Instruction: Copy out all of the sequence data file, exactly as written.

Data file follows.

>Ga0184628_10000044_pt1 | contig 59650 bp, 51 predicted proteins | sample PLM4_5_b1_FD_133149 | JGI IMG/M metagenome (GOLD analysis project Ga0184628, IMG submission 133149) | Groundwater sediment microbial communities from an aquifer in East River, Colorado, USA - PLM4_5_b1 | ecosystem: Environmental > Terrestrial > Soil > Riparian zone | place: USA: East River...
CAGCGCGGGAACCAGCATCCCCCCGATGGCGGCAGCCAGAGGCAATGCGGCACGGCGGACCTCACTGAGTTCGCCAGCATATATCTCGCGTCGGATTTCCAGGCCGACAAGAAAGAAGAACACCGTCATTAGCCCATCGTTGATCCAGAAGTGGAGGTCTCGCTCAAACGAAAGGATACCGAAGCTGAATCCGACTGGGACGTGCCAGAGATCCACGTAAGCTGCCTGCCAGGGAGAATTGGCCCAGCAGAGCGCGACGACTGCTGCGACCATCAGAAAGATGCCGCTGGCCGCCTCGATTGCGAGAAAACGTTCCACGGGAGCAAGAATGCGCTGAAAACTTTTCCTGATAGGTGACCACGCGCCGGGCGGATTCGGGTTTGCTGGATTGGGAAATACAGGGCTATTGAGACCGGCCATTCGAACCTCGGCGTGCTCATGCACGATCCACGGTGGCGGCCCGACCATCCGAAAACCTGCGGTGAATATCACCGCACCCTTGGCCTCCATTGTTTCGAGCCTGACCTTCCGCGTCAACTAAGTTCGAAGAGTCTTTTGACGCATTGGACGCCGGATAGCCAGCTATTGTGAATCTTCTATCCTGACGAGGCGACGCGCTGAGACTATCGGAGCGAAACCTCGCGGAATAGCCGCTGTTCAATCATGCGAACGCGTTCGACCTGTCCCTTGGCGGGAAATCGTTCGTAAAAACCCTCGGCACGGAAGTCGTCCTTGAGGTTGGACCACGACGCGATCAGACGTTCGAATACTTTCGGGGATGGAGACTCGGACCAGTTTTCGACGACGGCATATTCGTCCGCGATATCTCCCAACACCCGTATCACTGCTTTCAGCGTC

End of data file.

>Ga0184628_10000044_pt1 | contig 59650 bp, 51 predicted proteins | sample PLM4_5_b1_FD_133149 | JGI IMG/M metagenome (GOLD analysis project Ga0184628, IMG submission 133149) | Groundwater sediment microbial communities from an aquifer in East River, Colorado, USA - PLM4_5_b1 | ecosystem: Environmental > Terrestrial > Soil > Riparian zone | place: USA: East River...
CAGCGCGGGAACCAGCATCCCCCCGATGGCGGCAGCCAGAGGCAATGCGGCACGGCGGACCTCACTGAGTTCGCCAGCATATATCTCGCGTCGGATTTCCAGGCCGACAAGAAAGAAGAACACCGTCATTAGCCCATCGTTGATCCAGAAGTGGAGGTCTCGCTCAAACGAAAGGATACCGAAGCTGAATCCGACTGGGACGTGCCAGAGATCCACGTAAGCTGCCTGCCAGGGAGAATTGGCCCAGCAGAGCGCGACGACTGCTGCGACCATCAGAAAGATGCCGCTGGCCGCCTCGATTGCGAGAAAACGTTCCACGGGAGCAAGAATGCGCTGAAAACTTTTCCTGATAGGTGACCACGCGCCGGGCGGATTCGGGTTTGCTGGATTGGGAAATACAGGGCTATTGAGACCGGCCATTCGAACCTCGGCGTGCTCATGCACGATCCACGGTGGCGGCCCGACCATCCGAAAACCTGCGGTGAATATCACCGCACCCTTGGCCTCCATTGTTTCGAGCCTGACCTTCCGCGTCAACTAAGTTCGAAGAGTCTTTTGACGCATTGGACGCCGGATAGCCAGCTATTGTGAATCTTCTATCCTGACGAGGCGACGCGCTGAGACTATCGGAGCGAAACCTCGCGGAATAGCCGCTGTTCAATCATGCGAACGCGTTCGACCTGTCCCTTGGCGGGAAATCGTTCGTAAAAACCCTCGGCACGGAAGTCGTCCTTGAGGTTGGACCACGACGCGATCAGACGTTCGAATACTTTCGGGGATGGAGACTCGGACCAGTTTTCGACGACGGCATATTCGTCCGCGATATCTCCCAACACCCGTATCACTGCTTTCAGCGTC